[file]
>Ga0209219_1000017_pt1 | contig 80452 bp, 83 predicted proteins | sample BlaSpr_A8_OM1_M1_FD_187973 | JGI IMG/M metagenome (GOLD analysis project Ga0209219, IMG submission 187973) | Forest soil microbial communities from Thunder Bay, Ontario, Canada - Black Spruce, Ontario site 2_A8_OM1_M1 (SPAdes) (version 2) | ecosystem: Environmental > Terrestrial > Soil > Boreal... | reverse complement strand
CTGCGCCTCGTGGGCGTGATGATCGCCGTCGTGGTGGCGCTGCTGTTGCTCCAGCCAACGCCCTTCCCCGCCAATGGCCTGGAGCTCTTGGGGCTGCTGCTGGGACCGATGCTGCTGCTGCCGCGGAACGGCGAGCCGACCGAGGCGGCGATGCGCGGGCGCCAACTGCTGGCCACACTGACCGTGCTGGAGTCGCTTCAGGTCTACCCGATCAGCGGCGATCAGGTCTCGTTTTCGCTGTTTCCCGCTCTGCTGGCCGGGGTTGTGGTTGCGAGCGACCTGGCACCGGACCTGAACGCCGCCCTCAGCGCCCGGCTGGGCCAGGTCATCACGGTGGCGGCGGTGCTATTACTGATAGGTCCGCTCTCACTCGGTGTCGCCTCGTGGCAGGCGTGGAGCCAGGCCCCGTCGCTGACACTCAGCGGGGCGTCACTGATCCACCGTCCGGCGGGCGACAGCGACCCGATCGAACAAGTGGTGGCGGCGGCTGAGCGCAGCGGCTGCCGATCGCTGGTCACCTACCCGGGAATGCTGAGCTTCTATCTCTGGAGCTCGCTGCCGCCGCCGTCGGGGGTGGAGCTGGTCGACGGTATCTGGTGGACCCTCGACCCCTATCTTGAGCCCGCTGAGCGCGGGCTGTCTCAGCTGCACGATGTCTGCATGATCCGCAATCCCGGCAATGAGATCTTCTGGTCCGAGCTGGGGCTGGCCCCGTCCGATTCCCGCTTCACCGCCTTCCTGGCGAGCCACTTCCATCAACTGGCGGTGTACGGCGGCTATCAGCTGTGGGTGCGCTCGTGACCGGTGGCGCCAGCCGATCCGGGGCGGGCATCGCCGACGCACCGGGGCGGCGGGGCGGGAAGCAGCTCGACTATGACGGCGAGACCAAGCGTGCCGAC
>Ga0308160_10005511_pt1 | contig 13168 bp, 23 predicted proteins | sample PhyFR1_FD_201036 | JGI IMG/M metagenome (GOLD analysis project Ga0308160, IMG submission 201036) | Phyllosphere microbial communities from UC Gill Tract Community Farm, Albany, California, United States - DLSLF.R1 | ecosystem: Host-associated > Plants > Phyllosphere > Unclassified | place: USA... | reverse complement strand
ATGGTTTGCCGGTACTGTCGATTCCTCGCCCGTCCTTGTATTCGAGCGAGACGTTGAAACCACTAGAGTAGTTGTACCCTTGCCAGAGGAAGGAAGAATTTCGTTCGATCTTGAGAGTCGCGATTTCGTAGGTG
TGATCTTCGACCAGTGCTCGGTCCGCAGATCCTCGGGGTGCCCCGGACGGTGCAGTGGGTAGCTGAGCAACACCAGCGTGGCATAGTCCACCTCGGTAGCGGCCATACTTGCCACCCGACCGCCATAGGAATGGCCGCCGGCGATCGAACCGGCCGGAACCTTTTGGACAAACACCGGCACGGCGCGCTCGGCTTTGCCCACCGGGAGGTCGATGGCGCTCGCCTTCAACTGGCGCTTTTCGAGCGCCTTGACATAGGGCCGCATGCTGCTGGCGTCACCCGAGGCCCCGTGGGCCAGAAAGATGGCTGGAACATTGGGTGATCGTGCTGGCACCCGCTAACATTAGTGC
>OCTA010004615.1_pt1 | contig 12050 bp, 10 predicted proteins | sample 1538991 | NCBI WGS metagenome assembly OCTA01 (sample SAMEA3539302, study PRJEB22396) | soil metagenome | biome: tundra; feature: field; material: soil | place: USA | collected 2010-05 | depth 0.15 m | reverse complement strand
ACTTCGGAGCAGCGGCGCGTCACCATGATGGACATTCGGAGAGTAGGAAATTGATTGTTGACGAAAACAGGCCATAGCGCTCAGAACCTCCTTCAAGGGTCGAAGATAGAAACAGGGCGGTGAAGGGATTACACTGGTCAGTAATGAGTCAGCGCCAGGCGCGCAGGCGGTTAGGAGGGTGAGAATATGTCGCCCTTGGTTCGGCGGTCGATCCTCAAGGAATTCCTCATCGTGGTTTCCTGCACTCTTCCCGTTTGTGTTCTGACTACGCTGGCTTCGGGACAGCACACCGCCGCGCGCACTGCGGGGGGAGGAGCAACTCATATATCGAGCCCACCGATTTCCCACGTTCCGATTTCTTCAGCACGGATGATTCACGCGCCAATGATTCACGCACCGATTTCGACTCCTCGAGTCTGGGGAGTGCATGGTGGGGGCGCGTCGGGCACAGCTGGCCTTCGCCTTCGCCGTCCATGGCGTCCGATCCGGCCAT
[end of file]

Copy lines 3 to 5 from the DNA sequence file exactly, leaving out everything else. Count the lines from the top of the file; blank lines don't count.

>Ga0308160_10005511_pt1 | contig 13168 bp, 23 predicted proteins | sample PhyFR1_FD_201036 | JGI IMG/M metagenome (GOLD analysis project Ga0308160, IMG submission 201036) | Phyllosphere microbial communities from UC Gill Tract Community Farm, Albany, California, United States - DLSLF.R1 | ecosystem: Host-associated > Plants > Phyllosphere > Unclassified | place: USA... | reverse complement strand
ATGGTTTGCCGGTACTGTCGATTCCTCGCCCGTCCTTGTATTCGAGCGAGACGTTGAAACCACTAGAGTAGTTGTACCCTTGCCAGAGGAAGGAAGAATTTCGTTCGATCTTGAGAGTCGCGATTTCGTAGGTG
TGATCTTCGACCAGTGCTCGGTCCGCAGATCCTCGGGGTGCCCCGGACGGTGCAGTGGGTAGCTGAGCAACACCAGCGTGGCATAGTCCACCTCGGTAGCGGCCATACTTGCCACCCGACCGCCATAGGAATGGCCGCCGGCGATCGAACCGGCCGGAACCTTTTGGACAAACACCGGCACGGCGCGCTCGGCTTTGCCCACCGGGAGGTCGATGGCGCTCGCCTTCAACTGGCGCTTTTCGAGCGCCTTGACATAGGGCCGCATGCTGCTGGCGTCACCCGAGGCCCCGTGGGCCAGAAAGATGGCTGGAACATTGGGTGATCGTGCTGGCACCCGCTAACATTAGTGC